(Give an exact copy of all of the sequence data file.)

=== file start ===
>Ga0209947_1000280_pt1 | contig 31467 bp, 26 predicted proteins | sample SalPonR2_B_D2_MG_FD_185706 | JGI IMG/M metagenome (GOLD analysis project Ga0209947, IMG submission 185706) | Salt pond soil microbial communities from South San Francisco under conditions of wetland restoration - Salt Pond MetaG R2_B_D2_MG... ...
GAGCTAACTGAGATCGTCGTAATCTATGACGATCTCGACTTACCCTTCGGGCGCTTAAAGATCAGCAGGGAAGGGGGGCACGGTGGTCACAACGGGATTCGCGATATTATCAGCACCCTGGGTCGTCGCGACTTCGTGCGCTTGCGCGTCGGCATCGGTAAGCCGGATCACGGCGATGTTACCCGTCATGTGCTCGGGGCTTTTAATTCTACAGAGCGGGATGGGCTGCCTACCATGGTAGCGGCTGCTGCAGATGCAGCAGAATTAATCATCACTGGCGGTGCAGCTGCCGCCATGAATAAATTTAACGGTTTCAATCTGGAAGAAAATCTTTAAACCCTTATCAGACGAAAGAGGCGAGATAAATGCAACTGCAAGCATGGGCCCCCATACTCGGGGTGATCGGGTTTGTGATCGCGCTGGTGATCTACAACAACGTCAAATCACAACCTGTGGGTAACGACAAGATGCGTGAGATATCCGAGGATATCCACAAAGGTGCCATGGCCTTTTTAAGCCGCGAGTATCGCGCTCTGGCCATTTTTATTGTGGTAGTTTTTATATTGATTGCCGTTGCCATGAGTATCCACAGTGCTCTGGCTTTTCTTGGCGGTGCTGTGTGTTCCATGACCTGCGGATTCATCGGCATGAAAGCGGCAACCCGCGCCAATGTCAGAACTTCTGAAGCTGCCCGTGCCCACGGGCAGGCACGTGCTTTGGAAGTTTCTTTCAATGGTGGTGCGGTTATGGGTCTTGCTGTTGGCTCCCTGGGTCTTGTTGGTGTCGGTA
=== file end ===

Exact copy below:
>Ga0209947_1000280_pt1 | contig 31467 bp, 26 predicted proteins | sample SalPonR2_B_D2_MG_FD_185706 | JGI IMG/M metagenome (GOLD analysis project Ga0209947, IMG submission 185706) | Salt pond soil microbial communities from South San Francisco under conditions of wetland restoration - Salt Pond MetaG R2_B_D2_MG... ...
GAGCTAACTGAGATCGTCGTAATCTATGACGATCTCGACTTACCCTTCGGGCGCTTAAAGATCAGCAGGGAAGGGGGGCACGGTGGTCACAACGGGATTCGCGATATTATCAGCACCCTGGGTCGTCGCGACTTCGTGCGCTTGCGCGTCGGCATCGGTAAGCCGGATCACGGCGATGTTACCCGTCATGTGCTCGGGGCTTTTAATTCTACAGAGCGGGATGGGCTGCCTACCATGGTAGCGGCTGCTGCAGATGCAGCAGAATTAATCATCACTGGCGGTGCAGCTGCCGCCATGAATAAATTTAACGGTTTCAATCTGGAAGAAAATCTTTAAACCCTTATCAGACGAAAGAGGCGAGATAAATGCAACTGCAAGCATGGGCCCCCATACTCGGGGTGATCGGGTTTGTGATCGCGCTGGTGATCTACAACAACGTCAAATCACAACCTGTGGGTAACGACAAGATGCGTGAGATATCCGAGGATATCCACAAAGGTGCCATGGCCTTTTTAAGCCGCGAGTATCGCGCTCTGGCCATTTTTATTGTGGTAGTTTTTATATTGATTGCCGTTGCCATGAGTATCCACAGTGCTCTGGCTTTTCTTGGCGGTGCTGTGTGTTCCATGACCTGCGGATTCATCGGCATGAAAGCGGCAACCCGCGCCAATGTCAGAACTTCTGAAGCTGCCCGTGCCCACGGGCAGGCACGTGCTTTGGAAGTTTCTTTCAATGGTGGTGCGGTTATGGGTCTTGCTGTTGGCTCCCTGGGTCTTGTTGGTGTCGGTA